men still alive cheered wildly. Lt. Robert S. Overbeck said of the incident,
"The third torpedo struck squarely amidships and buckled the vessel but it didn't break in two."
A little while later the cheering ended and the men realized they were facing death. Overbeck also
commented on the reaction of the POWs in the holds.
"For about five second there was panic among us, but there were five or six chaplains who prayed fervently and
quieted the men."
It is believed that the submarine that fired the torpedoes was the
U.S.S. Snook or the
U.S.S. Shark or the
The guards took their rifles and used them as clubs to drive the POWs on deck into the
holds. Once in the holds, the Japanese cut the rope ladders into the holds and put the hatch covers over the
holds, but they did not tie the hatch covers down. Cichy recalled
, "The Japs closed the hatches and left the ship in lifeboats. They must have forgot about the prisoners on
deck who had been cooking. When the Japs were off the boat, the cooks opened the hatches and told us to come
up. I was just under the deck, but there were a lot of guys down below. One of them escaped by simply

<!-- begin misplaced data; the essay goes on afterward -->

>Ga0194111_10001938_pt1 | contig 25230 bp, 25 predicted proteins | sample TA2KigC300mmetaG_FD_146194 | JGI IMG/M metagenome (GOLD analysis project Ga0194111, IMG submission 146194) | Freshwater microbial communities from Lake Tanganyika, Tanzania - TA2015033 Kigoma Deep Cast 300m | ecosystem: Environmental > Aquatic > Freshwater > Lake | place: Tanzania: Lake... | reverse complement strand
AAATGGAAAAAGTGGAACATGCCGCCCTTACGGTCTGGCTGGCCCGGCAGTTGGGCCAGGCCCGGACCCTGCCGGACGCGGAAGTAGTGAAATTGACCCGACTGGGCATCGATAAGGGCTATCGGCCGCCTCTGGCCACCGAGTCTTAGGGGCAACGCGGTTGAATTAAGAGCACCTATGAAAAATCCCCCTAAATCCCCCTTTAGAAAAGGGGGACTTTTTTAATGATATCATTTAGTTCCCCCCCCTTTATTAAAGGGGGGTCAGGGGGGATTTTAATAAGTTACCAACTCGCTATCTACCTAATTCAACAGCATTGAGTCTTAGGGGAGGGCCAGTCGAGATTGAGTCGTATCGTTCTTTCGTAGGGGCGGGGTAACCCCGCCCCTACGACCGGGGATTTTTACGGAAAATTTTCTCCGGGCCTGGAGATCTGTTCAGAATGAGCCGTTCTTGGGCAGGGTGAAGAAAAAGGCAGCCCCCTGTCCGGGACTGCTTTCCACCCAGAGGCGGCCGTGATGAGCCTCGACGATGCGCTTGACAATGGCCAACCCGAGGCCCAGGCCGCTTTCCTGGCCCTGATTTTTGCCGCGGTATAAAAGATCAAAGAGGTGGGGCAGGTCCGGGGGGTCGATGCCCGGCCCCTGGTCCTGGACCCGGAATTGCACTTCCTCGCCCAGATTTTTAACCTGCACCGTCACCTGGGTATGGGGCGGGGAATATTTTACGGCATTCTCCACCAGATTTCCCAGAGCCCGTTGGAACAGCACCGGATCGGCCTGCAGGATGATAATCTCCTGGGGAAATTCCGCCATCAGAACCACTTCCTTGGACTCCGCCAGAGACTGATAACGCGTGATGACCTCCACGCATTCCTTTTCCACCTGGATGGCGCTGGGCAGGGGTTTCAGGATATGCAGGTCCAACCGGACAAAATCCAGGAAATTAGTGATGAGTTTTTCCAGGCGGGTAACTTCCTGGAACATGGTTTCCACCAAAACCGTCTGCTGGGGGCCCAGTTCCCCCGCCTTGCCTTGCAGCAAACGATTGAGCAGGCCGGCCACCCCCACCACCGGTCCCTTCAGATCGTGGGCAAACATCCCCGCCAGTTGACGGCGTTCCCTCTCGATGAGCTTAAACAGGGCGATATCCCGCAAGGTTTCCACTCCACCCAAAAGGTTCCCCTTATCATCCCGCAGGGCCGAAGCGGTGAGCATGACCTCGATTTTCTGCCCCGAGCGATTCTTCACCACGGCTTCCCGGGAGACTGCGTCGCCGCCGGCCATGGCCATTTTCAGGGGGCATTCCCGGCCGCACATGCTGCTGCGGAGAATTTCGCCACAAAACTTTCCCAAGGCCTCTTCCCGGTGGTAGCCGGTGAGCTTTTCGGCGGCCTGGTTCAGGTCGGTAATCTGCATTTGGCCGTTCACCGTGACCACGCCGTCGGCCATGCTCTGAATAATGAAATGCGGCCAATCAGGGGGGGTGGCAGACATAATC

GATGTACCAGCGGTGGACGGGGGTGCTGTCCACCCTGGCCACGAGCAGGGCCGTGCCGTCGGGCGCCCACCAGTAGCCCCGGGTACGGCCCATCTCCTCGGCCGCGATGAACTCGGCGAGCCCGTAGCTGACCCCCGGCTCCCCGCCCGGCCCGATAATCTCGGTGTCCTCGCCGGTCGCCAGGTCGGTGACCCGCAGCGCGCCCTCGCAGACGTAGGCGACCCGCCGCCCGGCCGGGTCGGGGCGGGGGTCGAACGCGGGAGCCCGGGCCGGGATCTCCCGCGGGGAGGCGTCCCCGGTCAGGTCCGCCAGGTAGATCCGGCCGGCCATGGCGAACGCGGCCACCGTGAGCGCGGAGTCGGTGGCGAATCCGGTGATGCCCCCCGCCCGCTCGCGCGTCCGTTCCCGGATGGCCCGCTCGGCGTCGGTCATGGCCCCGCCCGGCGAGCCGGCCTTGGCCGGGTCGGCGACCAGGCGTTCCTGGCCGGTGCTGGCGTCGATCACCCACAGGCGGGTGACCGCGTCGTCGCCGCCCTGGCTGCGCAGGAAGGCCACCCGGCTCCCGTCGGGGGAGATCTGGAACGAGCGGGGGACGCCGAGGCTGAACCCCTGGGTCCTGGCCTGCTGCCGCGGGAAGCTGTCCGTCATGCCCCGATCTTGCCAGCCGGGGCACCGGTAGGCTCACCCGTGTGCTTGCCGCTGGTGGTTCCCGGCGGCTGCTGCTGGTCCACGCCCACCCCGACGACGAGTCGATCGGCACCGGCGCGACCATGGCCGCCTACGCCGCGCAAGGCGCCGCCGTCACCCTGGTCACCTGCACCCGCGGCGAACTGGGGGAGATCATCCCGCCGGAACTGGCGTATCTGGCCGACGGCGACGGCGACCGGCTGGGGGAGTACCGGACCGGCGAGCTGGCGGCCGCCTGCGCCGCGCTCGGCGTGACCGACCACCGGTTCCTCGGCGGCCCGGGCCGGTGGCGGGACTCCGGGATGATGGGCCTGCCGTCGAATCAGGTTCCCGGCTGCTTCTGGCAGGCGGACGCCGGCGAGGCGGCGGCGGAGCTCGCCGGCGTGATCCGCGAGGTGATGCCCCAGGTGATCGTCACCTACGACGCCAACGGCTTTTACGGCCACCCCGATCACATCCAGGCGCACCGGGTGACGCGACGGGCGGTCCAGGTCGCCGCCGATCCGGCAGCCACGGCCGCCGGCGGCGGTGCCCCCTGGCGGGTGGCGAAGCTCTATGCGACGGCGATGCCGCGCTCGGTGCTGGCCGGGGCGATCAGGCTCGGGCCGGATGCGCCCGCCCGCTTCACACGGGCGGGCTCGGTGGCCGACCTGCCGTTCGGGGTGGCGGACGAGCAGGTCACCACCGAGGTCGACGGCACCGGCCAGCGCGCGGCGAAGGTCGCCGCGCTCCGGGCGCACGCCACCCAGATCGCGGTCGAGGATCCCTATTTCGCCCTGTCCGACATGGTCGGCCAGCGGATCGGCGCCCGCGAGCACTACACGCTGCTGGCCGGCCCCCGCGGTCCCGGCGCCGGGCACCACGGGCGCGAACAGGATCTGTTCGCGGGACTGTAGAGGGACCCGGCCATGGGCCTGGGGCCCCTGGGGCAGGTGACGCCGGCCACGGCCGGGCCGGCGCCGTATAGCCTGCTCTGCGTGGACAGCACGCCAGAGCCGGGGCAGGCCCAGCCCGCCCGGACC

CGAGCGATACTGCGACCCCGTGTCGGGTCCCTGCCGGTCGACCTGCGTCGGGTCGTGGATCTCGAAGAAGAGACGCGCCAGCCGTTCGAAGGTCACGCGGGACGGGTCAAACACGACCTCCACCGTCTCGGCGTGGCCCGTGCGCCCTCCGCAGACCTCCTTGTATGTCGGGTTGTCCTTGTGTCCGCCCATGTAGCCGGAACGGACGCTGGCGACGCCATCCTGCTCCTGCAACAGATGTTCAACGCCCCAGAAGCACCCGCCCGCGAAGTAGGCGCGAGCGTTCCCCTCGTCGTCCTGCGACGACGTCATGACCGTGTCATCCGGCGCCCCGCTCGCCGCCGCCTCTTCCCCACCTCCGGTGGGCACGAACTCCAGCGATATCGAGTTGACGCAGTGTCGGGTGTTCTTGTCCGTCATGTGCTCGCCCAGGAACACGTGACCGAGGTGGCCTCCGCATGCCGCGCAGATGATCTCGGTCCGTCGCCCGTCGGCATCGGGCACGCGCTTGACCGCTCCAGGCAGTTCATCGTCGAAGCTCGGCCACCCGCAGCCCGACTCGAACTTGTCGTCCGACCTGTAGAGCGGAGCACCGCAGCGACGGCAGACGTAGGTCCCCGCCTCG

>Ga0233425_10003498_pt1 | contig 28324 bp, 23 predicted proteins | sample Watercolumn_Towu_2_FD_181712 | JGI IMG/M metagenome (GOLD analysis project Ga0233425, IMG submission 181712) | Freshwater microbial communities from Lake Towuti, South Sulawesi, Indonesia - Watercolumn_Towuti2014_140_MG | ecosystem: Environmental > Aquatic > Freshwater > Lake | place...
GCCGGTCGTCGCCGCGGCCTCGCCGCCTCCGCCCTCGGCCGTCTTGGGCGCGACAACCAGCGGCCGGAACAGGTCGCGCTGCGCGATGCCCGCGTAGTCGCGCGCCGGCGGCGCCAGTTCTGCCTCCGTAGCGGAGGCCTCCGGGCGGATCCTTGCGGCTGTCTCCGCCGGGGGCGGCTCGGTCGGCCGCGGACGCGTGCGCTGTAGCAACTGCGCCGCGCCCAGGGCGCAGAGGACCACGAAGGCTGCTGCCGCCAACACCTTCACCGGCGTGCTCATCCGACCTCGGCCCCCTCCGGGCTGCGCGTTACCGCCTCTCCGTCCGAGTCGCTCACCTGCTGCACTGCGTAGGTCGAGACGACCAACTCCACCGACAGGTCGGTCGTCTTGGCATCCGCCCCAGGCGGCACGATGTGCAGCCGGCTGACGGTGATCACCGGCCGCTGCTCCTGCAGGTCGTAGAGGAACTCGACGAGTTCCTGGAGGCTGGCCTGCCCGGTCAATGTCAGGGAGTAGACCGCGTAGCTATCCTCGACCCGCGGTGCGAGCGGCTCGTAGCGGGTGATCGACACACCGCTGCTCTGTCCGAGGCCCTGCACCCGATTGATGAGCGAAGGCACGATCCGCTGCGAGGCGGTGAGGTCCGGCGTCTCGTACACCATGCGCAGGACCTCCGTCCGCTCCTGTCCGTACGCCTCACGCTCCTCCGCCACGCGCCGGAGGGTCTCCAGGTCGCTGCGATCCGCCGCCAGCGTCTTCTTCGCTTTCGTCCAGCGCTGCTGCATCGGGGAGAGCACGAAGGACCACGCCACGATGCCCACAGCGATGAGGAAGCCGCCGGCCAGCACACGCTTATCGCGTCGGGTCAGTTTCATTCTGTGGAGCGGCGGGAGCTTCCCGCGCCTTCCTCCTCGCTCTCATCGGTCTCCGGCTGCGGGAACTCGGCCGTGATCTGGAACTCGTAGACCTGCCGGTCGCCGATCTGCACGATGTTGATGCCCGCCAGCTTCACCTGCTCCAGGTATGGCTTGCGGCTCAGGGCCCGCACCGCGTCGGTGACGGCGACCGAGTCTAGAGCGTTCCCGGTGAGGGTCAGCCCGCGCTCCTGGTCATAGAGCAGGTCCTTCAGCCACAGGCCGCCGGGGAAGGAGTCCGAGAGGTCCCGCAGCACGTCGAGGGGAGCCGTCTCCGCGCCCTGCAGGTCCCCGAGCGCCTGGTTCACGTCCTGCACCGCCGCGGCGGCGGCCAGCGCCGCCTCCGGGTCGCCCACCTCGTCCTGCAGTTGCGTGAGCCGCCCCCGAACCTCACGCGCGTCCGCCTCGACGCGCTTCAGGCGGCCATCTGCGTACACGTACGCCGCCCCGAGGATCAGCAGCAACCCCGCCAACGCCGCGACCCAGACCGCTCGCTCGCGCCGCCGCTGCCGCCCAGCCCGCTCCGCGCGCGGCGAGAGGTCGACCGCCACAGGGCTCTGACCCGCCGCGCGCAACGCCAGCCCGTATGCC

walking into the water from a hole in the bulkhead. He was Lt. Robert S. Overback, Baltimore."
Some of the POWs from the first hold climbed out and reattached the ladders and dropped them
to the men in the holds. The POWs left the holds but made no attempt to abandon ship. On the ship's deck an
American major spoke to the POWs, he said
, "Boys, we're in a hellva a jam - but we've been in jams before. Remember just one thing: We're American
soldiers. Let's play it that way to the very end of the script."
Right after he spoke, a chaplain said to them
, "Oh Lord, if it be thy will to take us now, give us the strength to be men."
Overbeck also stated
,"We broke into the ship's stores to get food, cigarettes, and water -- mainly water, we were so thirsty.
All of us figured we were going to die anyway. The Japs ships, except for the destroyers, had
disappeared. All we had were life belts which the Japanese had fortunately thrown down the hold the day
According to surviving POWs, the ship stayed afloat for hours but got lower in the